Job Cuts in Canadian News: Concerned?

November 26, 2012

In the last couple of months, some high-profile Canadian organizations have joined peers around the world in announcing job cuts. Various reasons have been given for the cuts and many have been part of wider cost reduction plans. So is this news further evidence for those predicting bad things for 2013, or does it simply reflect prudent business strategy in competitive markets and difficult economic times?

 

In a move that the Canadian arm of the Communication Workers of America (CWA) called a “slash-and-burn” strategy, Quebecor Inc. this month announced about 500 jobs cuts at its Sun Media newspaper division.

“If we’ve learned anything over the last few years, it’s that cutting jobs only hurts quality and that does nothing to attract readers or generate revenue,” said CWA Canada director Martin O’Hanlon.

Quebecor will close two production facilities in Ontario and says it is trying to cope with lower advertising revenue.

The job cuts represent some 10 per cent of Sun Media’s workforce.

“We eliminated several layers of management to streamline our processes, reduce our costs and bring decision-making closer to the local markets,” chief executive Pierre Karl Peladeau said. He added that Quebecor will use its media platform, including cross promotional activities with Sun News TV and French-language TVA Group, to “bundle our news media products into an integrated multimedia advertising solutions for our clients.”

Quebecor will also “dispose or shut down all non-core activities” as part of an effort to reduce annual costs by $45 million, Peladeau said.

 

HBC said Friday it is laying off 210 employees in Toronto as the company moves its information services (IS) department to the United States to reduce spending.

HBC spokeswoman Tiffany Bourre said 130 jobs from the Canadian IS department will go to an office in St. Louis, Missouri, which will become the headquarters for IS. Another 80 jobs will be eliminated. The layoffs will happen in the next 12 to 18 months, she said.

“Since the acquisition of the majority of Zellers locations by Target we have been adjusting our operations, both at corporate office and store level, to reflect a modified organization,” Bourre added by email. “As we continue to review and assess resources, it is apparent that we must improve the cost effectiveness of the current IS structure.”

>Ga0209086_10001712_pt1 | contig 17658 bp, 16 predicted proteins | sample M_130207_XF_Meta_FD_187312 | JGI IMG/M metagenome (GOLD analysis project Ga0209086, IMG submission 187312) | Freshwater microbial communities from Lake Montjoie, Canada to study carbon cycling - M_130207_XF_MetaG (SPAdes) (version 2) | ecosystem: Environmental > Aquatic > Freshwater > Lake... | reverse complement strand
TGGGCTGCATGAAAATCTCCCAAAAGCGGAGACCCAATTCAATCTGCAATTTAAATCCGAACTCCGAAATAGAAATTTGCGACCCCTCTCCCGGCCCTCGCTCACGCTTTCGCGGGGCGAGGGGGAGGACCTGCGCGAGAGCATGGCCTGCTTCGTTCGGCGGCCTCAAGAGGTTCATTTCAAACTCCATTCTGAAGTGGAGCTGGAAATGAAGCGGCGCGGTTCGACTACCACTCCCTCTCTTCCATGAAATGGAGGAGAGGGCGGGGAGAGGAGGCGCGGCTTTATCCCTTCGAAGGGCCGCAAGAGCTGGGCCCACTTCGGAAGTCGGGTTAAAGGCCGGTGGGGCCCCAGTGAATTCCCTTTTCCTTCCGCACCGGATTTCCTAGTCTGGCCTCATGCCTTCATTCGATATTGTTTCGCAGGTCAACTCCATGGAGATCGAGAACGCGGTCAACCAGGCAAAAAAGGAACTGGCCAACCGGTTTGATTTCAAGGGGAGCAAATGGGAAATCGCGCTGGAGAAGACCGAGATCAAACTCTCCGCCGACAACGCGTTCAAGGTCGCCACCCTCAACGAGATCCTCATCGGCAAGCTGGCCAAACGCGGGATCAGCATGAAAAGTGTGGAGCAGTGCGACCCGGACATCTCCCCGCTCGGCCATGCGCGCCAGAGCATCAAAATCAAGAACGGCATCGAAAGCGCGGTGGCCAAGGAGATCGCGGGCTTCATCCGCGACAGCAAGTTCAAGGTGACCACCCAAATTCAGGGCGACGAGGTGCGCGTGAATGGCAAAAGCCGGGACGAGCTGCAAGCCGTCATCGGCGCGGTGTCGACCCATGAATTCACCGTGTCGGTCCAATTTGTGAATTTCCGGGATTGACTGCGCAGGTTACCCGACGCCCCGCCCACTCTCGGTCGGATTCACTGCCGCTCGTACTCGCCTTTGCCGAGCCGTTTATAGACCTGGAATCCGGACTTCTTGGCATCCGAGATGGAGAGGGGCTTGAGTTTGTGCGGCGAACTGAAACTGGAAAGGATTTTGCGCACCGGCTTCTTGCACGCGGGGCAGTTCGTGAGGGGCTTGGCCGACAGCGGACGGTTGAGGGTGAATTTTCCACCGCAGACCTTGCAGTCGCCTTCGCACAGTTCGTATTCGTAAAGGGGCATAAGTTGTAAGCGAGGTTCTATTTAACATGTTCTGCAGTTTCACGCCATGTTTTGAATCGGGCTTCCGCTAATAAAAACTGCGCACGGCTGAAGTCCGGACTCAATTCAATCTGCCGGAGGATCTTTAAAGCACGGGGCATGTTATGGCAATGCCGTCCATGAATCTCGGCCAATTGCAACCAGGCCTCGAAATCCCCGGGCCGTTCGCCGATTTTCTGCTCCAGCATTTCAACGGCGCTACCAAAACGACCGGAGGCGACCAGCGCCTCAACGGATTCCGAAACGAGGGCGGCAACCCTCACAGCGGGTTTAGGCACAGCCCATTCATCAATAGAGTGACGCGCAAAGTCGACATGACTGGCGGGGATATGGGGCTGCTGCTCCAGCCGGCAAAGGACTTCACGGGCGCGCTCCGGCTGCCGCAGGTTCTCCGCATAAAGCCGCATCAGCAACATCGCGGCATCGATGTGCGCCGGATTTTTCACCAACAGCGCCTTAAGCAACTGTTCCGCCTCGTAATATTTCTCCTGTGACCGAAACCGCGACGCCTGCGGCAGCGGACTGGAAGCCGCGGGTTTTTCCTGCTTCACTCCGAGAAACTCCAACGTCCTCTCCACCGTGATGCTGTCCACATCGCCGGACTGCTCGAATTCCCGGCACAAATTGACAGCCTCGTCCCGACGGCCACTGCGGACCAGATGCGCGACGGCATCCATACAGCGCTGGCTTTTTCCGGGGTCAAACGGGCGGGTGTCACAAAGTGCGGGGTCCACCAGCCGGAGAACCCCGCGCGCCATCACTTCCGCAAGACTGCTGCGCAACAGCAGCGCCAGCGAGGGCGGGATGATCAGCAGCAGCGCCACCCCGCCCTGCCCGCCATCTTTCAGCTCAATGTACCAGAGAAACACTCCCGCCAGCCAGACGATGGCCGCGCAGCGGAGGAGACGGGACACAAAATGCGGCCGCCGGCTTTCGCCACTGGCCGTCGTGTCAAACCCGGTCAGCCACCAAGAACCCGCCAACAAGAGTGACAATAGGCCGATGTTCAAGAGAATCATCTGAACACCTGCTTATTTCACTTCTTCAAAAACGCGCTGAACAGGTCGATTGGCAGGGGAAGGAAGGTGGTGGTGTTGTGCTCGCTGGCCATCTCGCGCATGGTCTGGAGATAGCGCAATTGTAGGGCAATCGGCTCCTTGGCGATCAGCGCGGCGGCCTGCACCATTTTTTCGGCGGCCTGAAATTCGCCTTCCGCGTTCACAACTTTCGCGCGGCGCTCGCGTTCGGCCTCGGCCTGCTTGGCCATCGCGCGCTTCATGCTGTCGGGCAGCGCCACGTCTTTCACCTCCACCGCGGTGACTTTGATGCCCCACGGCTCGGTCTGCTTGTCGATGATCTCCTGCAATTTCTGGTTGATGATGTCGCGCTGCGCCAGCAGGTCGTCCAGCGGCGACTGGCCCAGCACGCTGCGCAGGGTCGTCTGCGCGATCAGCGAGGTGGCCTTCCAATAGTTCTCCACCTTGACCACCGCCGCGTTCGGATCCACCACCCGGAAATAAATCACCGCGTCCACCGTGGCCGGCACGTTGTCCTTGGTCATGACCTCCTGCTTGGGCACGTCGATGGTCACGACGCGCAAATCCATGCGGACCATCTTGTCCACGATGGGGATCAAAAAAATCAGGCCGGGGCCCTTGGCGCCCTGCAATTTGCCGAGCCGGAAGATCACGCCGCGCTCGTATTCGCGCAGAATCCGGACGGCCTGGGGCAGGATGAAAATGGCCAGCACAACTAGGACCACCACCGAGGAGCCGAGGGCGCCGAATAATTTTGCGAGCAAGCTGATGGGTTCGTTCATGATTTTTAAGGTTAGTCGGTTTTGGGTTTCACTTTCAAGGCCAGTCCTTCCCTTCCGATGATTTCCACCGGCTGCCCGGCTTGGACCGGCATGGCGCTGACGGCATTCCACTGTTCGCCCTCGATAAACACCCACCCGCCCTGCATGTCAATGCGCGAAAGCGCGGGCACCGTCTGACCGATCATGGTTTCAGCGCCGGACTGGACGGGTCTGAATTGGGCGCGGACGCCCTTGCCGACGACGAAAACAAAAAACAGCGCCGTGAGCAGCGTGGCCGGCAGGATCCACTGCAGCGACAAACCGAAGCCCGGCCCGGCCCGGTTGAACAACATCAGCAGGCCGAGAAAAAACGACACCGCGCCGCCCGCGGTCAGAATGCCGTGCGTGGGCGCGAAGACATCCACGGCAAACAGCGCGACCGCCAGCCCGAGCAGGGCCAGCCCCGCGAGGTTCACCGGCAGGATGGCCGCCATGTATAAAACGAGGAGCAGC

Meanwhile, Shoppers Drug Mart said its decision to cut 80 jobs is part of its strategy to cut costs in response to drug reforms across Canada.

The reforms, brought in last year in Ontario, Quebec and British Columbia, cut generic drug prices to 25 per cent of the price of patented drugs — down from 50 per cent. The company has said those reforms affect revenue by an estimated $750-million a year.

More recent changes in Ontario have brought the price of the top 10 generic drugs to 20 per cent of the branded equivalent, which will hit the company even harder.

“In response to drug reform initiatives across Canada, we significantly reduced our new store capital program and have taken steps to address our cost structure,” said spokeswoman Tammy Smitham.

“This includes ensuring that our central office resources are aligned to best support the strategic priorities and initiatives of the business moving forward, allowing us to continue to grow, while delivering acceptable returns.”

Shoppers has also been working to mitigate the changes by driving sales of non-pharmaceutical items, like food and cosmetics.

The company is also looking to improve its supply chain, as well as the productivity at its pharmacy operations, an initiative it expects will provide “significant gains” over the next eighteen months.

 

We cannot say for sure whether a further downturn will cause these and other Canadian companies to struggle in 2013. And while we always urge organizations to consider jobs cuts only as a last resort to reduce costs, we understand that there are special circumstances under which they are necessary. However, as surely as corporate communicators will downplay news of job cuts, we can say that every organization should be investigating every option to manage costs more effectively right now.

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